Happy Hollow

( 3 )

Editorial Reviews

All Music Guide - Marisa Brown
Having somewhat successfully escaped from the catacombs of post-divorce, lead singer Tim Kasher set his sights on a new problem for Cursive's next record: religion. Happy Hollow, comprised of "fourteen hymns for the heathen" -- a table of contents is given in the closing track -- candidly discusses problems with Christianity and its current manifestation in American society. Each song on Happy Hollow is sung from a different perspective, be it the priest's or parishioner's, and explores ideas of sin, untruth, and those murky areas where the right answer, the right thing to do, is anything but obvious. The album's not dismissing God or the idea of one ("Retreat!," aka "the ...
See more details below
CD
$12.02
BN.com price
(Save 7%)$12.99 List Price
Other sellers (CD)
  • All (8) from $1.99   
  • New (6) from $2.99   
  • Used (2) from $1.99   

Editorial Reviews

All Music Guide - Marisa Brown
Having somewhat successfully escaped from the catacombs of post-divorce, lead singer Tim Kasher set his sights on a new problem for Cursive's next record: religion. Happy Hollow, comprised of "fourteen hymns for the heathen" -- a table of contents is given in the closing track -- candidly discusses problems with Christianity and its current manifestation in American society. Each song on Happy Hollow is sung from a different perspective, be it the priest's or parishioner's, and explores ideas of sin, untruth, and those murky areas where the right answer, the right thing to do, is anything but obvious. The album's not dismissing God or the idea of one ("Retreat!," aka "the church of doubting Thomas," is in fact addressed to God), but it does demand that people take control over their own lives and think for themselves ("You're not the chosen one/I'm not the chosen one" he sings repeatedly). It's a plea for progression, to not lose ourselves among unreasonable arguments given by hypocritical spokesmen; it's a call for the return to the Enlightenment, where the scientific process and rational thought rule. This is a touchy subject, though, and Kasher's aware of that, so while he certainly doesn't censor himself, he's also careful not to commit the same transgressions he's accusing the Church of. He doesn't moralize or pontificate ("I'm not saying who's right/I'm just saying there's more than one way to skin a religion," he admits in "Rise Up! Rise Up!," otherwise known as "hiding in confession"), but he does raise questions about the presumed righteousness and intolerance he believes are all too prevalent. It's confrontational but not dogmatic; he makes his point but he doesn't set it in stone. The thing is, even though it deals with such a formidable topic, Happy Hollow is still a whole lot of fun. It isn't anger or disillusionment so much that propels the record as it is bright horns and vocal lines with allusions to third-wave ska and even indie electronica. Cursive haven't reinvented themselves -- the heavy guitars and conversational, intelligent lyrics and the occasional pained scream are all still there -- but Kasher's vocals are less raw and the band's attention to strong, interesting phrases moves the album into musical territory that Cursive have usually passed over for something more angsty. It's unbelievably effective, with accessible, emotional melodies and provocative lyrics that bounce and roll against the synth chords and brass section. It's the Wild West in 2006, complete with gospel, new wave, and rock influences -- it's a dissection of modern society and politics, of human fear and blindness, a kind of indie musical theater, with a full cast and plotline. It's Cursive at their finest, challenging and smart and absolutely riveting, a group that's been able to stay true to itself and its past while still being able to mature, and finally, finally sound as if they're having a little bit of fun doing it.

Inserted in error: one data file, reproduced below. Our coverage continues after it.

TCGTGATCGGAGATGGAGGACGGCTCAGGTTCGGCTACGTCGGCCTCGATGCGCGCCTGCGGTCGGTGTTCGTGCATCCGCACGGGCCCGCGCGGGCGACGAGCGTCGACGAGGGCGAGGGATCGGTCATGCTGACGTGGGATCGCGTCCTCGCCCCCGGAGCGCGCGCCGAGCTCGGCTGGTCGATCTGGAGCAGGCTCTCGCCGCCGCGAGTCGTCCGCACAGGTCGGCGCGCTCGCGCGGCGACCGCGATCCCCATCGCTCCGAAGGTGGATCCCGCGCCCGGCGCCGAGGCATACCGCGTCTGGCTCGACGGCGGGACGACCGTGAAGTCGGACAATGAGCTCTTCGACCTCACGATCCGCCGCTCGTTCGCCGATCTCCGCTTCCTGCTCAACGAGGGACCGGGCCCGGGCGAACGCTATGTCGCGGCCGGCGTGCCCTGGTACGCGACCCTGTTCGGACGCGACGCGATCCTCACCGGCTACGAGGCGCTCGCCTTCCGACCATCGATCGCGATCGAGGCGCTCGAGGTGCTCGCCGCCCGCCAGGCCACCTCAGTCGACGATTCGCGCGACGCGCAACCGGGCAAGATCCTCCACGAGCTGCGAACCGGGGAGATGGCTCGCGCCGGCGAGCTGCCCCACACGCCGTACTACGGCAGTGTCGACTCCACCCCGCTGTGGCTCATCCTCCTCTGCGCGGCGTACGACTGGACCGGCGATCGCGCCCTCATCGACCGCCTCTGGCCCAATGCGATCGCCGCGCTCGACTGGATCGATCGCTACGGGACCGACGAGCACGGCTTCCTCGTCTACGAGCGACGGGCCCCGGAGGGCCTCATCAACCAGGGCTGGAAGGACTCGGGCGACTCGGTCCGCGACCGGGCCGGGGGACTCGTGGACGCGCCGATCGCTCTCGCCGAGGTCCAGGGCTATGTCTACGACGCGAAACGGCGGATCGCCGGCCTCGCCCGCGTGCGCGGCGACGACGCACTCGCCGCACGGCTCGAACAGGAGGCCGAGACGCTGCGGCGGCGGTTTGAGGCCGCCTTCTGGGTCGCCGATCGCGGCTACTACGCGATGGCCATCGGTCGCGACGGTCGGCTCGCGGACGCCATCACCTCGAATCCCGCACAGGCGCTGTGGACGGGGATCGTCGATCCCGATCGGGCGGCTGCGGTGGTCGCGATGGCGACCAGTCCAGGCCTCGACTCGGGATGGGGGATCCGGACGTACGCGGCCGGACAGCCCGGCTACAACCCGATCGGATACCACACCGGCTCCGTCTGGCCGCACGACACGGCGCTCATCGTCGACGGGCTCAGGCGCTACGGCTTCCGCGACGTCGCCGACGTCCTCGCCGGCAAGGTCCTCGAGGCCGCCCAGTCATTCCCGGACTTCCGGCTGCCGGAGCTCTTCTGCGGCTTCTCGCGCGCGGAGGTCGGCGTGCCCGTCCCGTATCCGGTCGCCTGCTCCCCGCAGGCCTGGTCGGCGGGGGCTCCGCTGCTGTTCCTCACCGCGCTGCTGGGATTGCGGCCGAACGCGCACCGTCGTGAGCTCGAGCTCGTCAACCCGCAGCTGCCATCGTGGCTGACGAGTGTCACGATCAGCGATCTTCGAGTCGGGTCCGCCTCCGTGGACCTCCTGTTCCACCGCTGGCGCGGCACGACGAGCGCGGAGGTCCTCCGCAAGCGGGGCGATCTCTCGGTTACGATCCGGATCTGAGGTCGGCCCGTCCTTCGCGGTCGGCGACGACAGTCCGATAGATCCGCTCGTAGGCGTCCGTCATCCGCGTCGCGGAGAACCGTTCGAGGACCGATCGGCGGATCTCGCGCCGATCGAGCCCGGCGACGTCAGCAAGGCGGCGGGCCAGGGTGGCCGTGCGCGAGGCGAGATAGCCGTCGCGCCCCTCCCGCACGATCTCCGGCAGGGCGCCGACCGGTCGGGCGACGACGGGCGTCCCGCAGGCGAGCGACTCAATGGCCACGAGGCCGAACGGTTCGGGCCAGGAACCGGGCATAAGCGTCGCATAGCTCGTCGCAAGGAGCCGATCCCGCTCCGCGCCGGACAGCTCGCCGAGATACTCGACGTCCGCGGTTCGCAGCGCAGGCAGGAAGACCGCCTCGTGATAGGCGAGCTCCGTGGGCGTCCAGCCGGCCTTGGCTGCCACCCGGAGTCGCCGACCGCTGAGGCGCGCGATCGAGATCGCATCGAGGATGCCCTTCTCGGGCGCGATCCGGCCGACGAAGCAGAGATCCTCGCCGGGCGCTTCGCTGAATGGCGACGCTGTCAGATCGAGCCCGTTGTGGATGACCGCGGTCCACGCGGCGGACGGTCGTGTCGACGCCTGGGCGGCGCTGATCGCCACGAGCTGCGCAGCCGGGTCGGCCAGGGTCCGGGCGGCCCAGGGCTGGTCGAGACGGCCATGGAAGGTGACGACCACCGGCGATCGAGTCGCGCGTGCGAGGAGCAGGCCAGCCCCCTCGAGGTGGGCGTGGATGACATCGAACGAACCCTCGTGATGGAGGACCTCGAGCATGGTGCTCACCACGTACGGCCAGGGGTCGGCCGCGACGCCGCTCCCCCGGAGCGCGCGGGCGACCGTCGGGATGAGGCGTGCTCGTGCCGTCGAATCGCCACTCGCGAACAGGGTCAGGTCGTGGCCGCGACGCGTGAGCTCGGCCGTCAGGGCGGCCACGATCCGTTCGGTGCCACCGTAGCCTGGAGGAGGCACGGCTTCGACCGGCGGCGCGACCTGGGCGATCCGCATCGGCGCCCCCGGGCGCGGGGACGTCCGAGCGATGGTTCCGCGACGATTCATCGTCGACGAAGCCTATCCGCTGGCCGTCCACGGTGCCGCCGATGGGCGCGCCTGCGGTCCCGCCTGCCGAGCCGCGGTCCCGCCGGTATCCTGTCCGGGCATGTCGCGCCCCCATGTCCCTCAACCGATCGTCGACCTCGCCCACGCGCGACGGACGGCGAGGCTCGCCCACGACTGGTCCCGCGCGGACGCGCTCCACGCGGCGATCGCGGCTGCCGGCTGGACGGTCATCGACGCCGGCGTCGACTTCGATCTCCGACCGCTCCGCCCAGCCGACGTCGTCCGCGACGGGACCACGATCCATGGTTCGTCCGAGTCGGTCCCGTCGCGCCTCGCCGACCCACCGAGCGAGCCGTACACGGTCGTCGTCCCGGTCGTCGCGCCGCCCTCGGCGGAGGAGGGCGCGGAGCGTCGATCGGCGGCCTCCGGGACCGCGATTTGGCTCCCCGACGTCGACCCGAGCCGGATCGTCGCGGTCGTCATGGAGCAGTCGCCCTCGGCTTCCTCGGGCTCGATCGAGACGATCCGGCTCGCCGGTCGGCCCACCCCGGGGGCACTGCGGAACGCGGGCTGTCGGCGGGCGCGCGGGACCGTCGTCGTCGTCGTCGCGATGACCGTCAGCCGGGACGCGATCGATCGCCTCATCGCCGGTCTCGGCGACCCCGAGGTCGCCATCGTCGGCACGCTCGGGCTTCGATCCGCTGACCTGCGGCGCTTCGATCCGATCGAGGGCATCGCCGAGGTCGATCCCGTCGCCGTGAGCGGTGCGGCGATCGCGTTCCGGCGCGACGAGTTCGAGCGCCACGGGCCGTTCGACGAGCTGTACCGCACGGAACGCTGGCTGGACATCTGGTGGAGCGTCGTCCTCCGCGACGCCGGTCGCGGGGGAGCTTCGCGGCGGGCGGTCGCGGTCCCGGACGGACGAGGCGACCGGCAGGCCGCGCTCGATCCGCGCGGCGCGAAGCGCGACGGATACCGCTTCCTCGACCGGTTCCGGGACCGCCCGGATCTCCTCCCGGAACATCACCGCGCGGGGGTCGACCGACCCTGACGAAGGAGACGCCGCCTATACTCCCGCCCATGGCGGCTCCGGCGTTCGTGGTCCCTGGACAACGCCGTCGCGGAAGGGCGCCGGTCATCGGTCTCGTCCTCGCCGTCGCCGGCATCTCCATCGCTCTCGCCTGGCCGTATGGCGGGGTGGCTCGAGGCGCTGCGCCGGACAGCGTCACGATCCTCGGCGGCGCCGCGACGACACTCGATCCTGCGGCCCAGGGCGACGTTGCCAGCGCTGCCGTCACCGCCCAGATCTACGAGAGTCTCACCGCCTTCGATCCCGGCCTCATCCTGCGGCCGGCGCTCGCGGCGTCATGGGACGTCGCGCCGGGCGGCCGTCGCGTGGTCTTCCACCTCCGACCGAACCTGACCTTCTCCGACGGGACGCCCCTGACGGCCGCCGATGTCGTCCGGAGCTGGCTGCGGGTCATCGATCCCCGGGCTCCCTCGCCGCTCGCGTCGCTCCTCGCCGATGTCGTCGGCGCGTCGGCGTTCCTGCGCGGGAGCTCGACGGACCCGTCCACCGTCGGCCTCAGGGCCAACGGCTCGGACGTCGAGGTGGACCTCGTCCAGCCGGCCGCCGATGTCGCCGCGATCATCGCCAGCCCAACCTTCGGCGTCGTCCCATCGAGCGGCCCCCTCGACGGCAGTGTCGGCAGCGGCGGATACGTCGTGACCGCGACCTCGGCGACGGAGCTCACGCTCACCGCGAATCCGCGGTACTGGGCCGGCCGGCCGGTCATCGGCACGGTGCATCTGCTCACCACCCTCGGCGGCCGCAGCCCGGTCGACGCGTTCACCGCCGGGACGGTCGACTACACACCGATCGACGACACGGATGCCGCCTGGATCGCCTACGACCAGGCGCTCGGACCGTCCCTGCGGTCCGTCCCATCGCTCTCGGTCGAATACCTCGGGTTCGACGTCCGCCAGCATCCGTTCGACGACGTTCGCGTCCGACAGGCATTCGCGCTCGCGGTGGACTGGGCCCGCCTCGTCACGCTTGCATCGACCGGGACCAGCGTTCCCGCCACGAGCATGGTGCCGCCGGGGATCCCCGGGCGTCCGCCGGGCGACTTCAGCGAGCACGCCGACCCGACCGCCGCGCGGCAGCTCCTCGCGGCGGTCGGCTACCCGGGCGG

Read More Show Less

Product Details

  • Release Date: 8/22/2006
  • Label: Saddle Creek
  • UPC: 648401009422
  • Catalog Number: 94
  • Sales rank: 258,719

Tracks

Disc 1
  1. 1 Opening the Hymnal/Babies (2:32)
  2. 2 Dorothy at Forty (3:02)
  3. 3 Big Bang (3:56)
  4. 4 Bad Sects (3:39)
  5. 5 Flag and Family (2:56)
  6. 6 Dorothy Dreams of Tornados (2:54)
  7. 7 Retreat! (3:57)
  8. 8 The Sunks (2:53)
  9. 9 At Conception (2:57)
  10. 10 So-So Gigolo (3:43)
  11. 11 Bad Science (2:40)
  12. 12 Into the Fold (4:16)
  13. 13 Rise Up! Rise Up! (3:22)
  14. 14 Hymns for the Heathen (5:11)
Read More Show Less

Album Credits

Performance Credits
Cursive Primary Artist
Dan McCarthy Piano
Mike Mogis Organ, Synthesizer, Dobro, Guitar, Chimes, Theremin, Sampling, Mellotron, Omnichord, Guitar (Baritone)